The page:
Perhaps I am a trespasser now. I move on. I arrive at an abandoned lot on Marcy Place, where I encounter a wondrous form of cave art—a mural in brilliant color that covers the exposed side wall of another deluxe tenement, right near the lot. The mural depicts a Bronx garden with some tenement palaces in the distance. The garden is equipped with three multicolored cats, two musicians, a flowerpot, three birds and their birdbath, a kind of urban cactus tree that looks like a surreal ladder, several dogs, and a young girl in a yellow dress, sitting in the lower left corner of the mural, as a queen might sit, glancing at her own creation. The drizzly November in my soul has disappeared while I glance as the surety of that design on the wall. The muralist, Tova Snyder, who was raised in Israel and Provincetown, has imagined her very own Alhambra in the heartland of the Bronx.

I walk one block west to the Concourse, once a middleclass Jewish mecca, and now a maze of pawnshops, dental offices, and beauty salons, with the same Art Deco imprint of its apartment houses that had enthralled me as a little boy. I arrive at the Concourse Plaza. Sixty years ago it was the borough's classiest hotel, where a number of Bronx Bombers used to live during the baseball season. Now it’s a center for seniors, with a guard sitting in a cage inside the front door. He scowls at me, trying to establish his own sense of order. Smile, I want to say—laugh a little. Whatever music I have inside my skull has risen from the bedlam of the Bronx. I could be one of the creatures in that mural on Marcy Place. A musician perhaps, or a multicolored cat.

Jerome Charyn's stories have appeared in The Atlantic, Paris Review, American Scholar, Epoch, Narrative, Ellery Queen, and other magazines. His most recent books include Bitter Bronx and I Am Abraham. He lived for many years in Paris and currently resides in Manhattan. Read more about him here.

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New York as a Crime Novel

Wednesday, June 17, 2015 | Permalink

Earlier this week, Jerome Charyn wrote about growing up Jewish in the Bronx. He is the author of the recently published short story collection Bitter Bronx and will be blogging here all week for Jewish Book Council's Visiting Scribe series.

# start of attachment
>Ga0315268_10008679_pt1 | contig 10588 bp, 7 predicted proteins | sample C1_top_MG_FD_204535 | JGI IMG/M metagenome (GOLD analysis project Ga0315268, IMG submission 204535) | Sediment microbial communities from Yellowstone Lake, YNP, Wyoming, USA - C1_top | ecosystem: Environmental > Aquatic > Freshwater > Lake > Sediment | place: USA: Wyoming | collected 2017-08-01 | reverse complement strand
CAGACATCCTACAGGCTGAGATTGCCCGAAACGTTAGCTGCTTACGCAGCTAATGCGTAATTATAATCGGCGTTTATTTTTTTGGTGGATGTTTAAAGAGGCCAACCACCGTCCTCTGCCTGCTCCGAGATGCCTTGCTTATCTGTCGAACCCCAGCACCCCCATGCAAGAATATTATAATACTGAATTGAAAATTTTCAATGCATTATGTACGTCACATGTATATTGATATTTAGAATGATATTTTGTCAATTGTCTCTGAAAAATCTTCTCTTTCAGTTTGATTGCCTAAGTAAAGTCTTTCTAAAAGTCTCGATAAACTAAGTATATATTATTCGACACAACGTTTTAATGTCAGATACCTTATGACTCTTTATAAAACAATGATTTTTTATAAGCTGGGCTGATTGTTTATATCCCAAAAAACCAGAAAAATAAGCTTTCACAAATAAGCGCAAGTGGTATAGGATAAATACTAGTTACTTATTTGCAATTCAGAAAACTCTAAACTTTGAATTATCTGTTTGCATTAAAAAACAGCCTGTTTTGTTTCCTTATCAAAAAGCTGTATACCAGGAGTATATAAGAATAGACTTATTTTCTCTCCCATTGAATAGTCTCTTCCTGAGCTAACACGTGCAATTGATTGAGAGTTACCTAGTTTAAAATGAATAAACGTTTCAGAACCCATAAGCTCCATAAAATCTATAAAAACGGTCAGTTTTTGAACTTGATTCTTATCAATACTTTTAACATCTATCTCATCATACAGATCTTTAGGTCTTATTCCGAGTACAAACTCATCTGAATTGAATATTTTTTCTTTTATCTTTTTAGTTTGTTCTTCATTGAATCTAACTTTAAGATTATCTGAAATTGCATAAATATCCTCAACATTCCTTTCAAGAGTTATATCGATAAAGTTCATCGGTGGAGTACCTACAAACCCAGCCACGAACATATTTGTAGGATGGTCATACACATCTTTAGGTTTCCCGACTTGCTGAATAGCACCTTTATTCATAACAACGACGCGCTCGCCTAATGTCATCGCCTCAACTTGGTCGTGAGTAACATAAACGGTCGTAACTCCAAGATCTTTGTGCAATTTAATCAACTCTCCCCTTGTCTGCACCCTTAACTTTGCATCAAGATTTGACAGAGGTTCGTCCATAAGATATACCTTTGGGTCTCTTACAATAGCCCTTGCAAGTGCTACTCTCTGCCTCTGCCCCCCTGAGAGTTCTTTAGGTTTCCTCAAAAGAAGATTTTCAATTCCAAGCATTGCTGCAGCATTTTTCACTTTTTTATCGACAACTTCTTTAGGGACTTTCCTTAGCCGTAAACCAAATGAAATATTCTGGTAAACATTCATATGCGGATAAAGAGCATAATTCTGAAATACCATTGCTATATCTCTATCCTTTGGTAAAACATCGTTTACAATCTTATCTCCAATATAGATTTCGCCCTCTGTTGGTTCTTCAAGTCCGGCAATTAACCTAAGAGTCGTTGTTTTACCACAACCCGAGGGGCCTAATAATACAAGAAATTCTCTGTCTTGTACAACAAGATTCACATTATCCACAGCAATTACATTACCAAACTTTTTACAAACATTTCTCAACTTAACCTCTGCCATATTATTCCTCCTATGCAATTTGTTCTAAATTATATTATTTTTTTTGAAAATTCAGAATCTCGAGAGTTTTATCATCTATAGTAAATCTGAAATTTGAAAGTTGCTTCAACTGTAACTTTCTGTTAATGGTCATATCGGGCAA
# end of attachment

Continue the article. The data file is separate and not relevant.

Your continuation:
Sometimes it felt like the end of the line. There was no place to go beyond the East Bronx; you couldn't even drown yourself in the shallow waters of the Bronx River; you had to learn to survive on your own prowess.

I sort of lived in a comic book universe, because I was surrounded by maniacs and misfits - egg candlers who had lost the art of candling and lived out their days mumbling to themselves; Jewish baseball prodigies who had spent a month or so in the minor leagues years and years ago and still walked around with a baseball glove; victims of polio -beautiful girls - who would do entrechats in the street and stumble all over themselves, dreaming of a lost career . . .

This was my Bronx. Violence was the key to everything. Violence could erupt at any second; I would have ten fights every morning on my way to school. I threw someone off the roof once to save my own skin; I watched him plunge from one clothesline to the next like a boy on a trampoline. I might have killed him, but he landed in a great knot of laundry. I didn't rejoice. That's how it was living around defeated people.

Bronx, New York. 1947. Photo via Andy Blair.

I was only able to survive because my older brother - Harvey Philip Charyn - was feared in the neighborhood. He would later become a homicide detective, an expert on the Mafia. A tough guy once put a gun to Harvey's head, and my brother didn't panic. He clutched the barrel in his hand, and whoever was trying to kill him couldn't pull the trigger. There was no point in fighting with Harvey, because in the end you were going to lose.

This kind of chaos was a tremendous advantage, because it allowed me to see things that other kids didn't see. I'm used to chaos. I know how to dance with it, how to make love to chaos.

The only way I could survive the barren landscape of the Bronx was with words, and I had to teach myself. Language has always been a kind of weapon - a sword - and you're constantly scratching at things. Those scratches provide the rhythm for a writer, a fundamental music. And once you find the music - pull it right out of the chaos - language comes alive. Something within your soul urges you on, and you bounce from here to there. Your life becomes a series of picaresque adventures as you move from catastrophe to catastrophe, hoping that you'll be able to climb out of it. That's the only way I know how to write. Otherwise I would have become a crazy egg candler, mumbling to myself until the day I died.

Jerome Charyn's stories have appeared in The Atlantic, Paris Review, American Scholar, Epoch, Narrative, Ellery Queen, and other magazines. His most recent books include Bitter Bronx and I Am Abraham. He lived for many years in Paris and currently resides in Manhattan. Read more about him here.

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Book Cover of the Week: 101 Artists to Listen to Before You Die

Tuesday, June 16, 2015 | Permalink

Posted by Becca Kantor

If your eye is caught by the host of colorful pen-and-ink caricatures on the cover of Ricardo Covolo’s 101 Artists to Listen to Before You Die … just wait until you look inside.

Written (by hand!) as a diary tracing the history of music Johann Sebastian Bach to Chief Keef, the book is chock-full of portraits in Covolo’s distinctive, evocative style. This one will be treasured by music aficionados, art-lovers, and general readers alike.

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The Land of Aardvark

Monday, June 15, 2015 | Permalink

Jerome Charyn is the author the recently published short story collection Bitter Bronx. He will be blogging here all week for Jewish Book Council's Visiting Scribe series.